Not that you didn’t know that already, but let’s bury that part of the recent past and see what can be salvaged in relations between the USA and Russia. On the one hand you have a strong-willed and stubborn Russian leader who can’t stand the sight or thought of the weak American leader. Across the pond we have an American leader who aside from slogans about hope and change wouldn’t understand reality if it was delivered with roses on a breakfast platter. Yet he somehow still holds onto hope that a US Secretary of State equally loathed by the Russians will somehow change something to make relations work somehow.
Lest we forget, there is also the matter of a new(er) American Ambassador who has done everything in his power, and then some, to alienate the Russians from the day he stepped off the plane. That is what political appointments get you, inept representation. Good Gawd, we might as well pack up and leave at this rate.
So last Wednesday when Presidents Putin and Obama held a conversation, the Russian press office made it abundantly clear that the call was on the initiative of Washington. Mr. Obama made the call and the two men spoke for a few minutes, mainly about Syria but during the conversation President Obama also extended condolences to the Russian people on the recent loss of life from flooding in Russia’s southern regions.
Likely Mr. Putin will reciprocate with a call regarding the tragedy in Colorado. We remember that after “9/11” President Putin was the first world leader to pick up the telephone and express his solidarity with the American people.
So what about Syria? After Wednesday’s little chat are we any closer to an agreement? Washington later labeled the call as substantial, you know, the standard hope and change bullcrap. Moscow was much more honest, honesty being something that is trending in Russia’s favour recently; but no, the call was nothing more than a discussion and no agreements were reached.
You could almost read the smirk as the Russian’s described the situation as “a trend toward exacerbation.” President Putin went on to say that “differences in opinion remain regarding concrete measures for achieving a settlement.” Mr. Putin, the community organizer in Washington only understands two words, hope and change, so you may wish to grant them some time to digest the meaning of “differences in opinion.” It may not seem that difficult to you but those three words represent a 150% increase in the official Washington vocabulary.
As this is the first time in the new Putin administration that we’ve covered the Russian Security Council, we’ll introduce each member. Participants in the meeting included Prime Minister Dmitry Medvedev seated at Mr. Putin’s immediate right. Council of Federation Chairperson Valentina Matviyenko is seated at Mr. Putin’s immediate left, and next to her is Chief of Staff of the Presidential Executive Office Sergei Ivanov, and then alternating sides down the table is State Duma Speaker Sergei Naryshkin, Security Council Secretary Nikolai Patrushev, Interior Minister Vladimir Kolokoltsev, Defense Minister Anatoly Serdyukov, Federal Security Service Director Alexander Bortnikov is last on Mr. Putin’s right and Foreign Intelligence Service Director Mikhail Fradkov is seen last at Mr. Putin’s left.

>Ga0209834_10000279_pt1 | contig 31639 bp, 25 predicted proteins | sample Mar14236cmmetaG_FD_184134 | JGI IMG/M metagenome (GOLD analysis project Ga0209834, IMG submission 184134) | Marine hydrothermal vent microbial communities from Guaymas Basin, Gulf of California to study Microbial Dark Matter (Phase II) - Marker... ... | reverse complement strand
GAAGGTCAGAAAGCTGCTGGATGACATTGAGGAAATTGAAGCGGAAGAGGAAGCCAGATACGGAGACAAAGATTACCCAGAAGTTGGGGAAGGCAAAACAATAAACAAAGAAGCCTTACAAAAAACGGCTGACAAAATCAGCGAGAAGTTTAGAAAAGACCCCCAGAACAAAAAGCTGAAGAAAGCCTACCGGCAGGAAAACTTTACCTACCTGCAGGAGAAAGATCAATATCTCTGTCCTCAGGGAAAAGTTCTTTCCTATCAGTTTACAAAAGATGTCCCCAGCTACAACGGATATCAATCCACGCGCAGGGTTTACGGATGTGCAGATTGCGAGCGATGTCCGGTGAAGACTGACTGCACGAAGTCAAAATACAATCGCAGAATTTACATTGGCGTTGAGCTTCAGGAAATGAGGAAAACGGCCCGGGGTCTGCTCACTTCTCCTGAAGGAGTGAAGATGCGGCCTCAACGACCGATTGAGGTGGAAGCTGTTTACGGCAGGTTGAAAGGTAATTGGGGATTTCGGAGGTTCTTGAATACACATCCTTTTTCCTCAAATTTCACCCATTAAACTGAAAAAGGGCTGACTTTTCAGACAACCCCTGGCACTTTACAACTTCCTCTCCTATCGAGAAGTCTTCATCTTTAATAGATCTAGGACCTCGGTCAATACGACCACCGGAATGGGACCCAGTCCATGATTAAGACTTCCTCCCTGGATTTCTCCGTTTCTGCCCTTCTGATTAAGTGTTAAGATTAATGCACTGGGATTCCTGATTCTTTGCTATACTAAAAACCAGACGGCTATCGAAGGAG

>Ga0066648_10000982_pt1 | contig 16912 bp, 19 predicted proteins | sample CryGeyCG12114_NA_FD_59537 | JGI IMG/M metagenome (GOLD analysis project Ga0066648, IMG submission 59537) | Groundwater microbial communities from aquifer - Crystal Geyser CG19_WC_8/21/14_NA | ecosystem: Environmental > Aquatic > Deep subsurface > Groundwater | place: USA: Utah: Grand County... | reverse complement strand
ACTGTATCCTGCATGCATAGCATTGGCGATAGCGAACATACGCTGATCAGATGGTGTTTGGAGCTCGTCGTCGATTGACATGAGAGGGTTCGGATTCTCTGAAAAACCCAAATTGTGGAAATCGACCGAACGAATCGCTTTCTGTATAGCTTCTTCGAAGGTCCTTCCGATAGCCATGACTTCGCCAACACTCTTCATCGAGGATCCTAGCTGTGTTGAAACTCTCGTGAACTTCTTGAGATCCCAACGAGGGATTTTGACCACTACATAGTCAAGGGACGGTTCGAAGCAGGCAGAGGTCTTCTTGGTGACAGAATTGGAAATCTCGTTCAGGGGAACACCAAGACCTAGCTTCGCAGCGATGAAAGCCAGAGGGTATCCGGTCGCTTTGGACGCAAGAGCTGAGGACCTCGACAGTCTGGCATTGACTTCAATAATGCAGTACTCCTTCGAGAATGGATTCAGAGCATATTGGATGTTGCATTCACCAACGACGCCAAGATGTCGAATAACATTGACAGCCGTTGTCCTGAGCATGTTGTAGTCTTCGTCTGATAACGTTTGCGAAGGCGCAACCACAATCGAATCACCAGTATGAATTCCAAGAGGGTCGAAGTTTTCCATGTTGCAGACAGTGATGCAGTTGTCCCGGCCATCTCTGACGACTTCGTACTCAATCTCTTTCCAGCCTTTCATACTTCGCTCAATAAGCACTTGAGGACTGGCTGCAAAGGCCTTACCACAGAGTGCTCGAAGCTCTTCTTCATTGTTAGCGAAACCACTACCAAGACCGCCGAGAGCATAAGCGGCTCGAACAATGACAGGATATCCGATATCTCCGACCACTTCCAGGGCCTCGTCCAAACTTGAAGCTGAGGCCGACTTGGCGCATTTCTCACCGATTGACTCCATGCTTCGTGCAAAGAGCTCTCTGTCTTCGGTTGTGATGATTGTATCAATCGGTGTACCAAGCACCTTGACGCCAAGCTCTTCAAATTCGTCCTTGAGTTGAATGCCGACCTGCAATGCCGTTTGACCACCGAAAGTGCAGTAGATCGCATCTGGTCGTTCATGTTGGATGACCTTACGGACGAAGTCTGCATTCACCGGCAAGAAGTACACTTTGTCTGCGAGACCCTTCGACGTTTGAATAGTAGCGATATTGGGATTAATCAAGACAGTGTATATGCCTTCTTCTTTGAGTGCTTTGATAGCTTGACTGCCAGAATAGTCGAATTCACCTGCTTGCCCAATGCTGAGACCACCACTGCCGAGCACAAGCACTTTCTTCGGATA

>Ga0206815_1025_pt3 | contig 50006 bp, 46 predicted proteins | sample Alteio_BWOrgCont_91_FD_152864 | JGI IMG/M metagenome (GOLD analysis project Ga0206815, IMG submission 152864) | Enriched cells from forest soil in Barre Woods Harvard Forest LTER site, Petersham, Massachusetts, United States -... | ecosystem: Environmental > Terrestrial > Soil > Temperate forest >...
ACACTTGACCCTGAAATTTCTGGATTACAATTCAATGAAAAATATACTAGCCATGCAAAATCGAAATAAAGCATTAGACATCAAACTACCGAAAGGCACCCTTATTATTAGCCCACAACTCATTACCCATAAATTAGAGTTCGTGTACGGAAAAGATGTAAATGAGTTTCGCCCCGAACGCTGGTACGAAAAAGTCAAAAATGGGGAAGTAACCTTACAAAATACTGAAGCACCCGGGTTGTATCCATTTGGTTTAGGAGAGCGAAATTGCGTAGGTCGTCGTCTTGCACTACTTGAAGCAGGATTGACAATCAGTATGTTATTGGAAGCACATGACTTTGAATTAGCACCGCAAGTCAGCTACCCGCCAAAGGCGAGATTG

Domestic terrorism, possibly by Islamic extremists, took up a great deal of the meeting following the events this week in Kazan. In addition to evaluation of official reports, Mr. Putin sent his condolences to the heads of the Spiritual Directorate of Muslim of the Republic of Tatarstan, a federal subject (Republic status) within the Russian Federation.
Not that the Russian’s aren’t worried about Syria because they are concerned. Friday at the regular meeting of the President’s Security Council the Syrian situation took up a great deal of the discussion ending a strongly worded statement by President Putin that any attempts to bypass the UN Security Council will be ineffective and lead to undermining the authority of the United Nations. Frankly, that is a bit self-serving given the fear of the Kremlin of a similar revolution on Russian soil.
The Mendeleyev Journal agrees with the Russian position on Syria. From Europe to Iraq and Afghanistan, etc, every time the Americans rush in to topple some despot, we somehow end up on the wrong side of the issue. Middle East and European Christians, natural US allies, have suffered greatly with thousands being killed while the Muslim populations we’ve “liberated” invariably turn on us in short order.
Message to Obama: Stay out of Syria.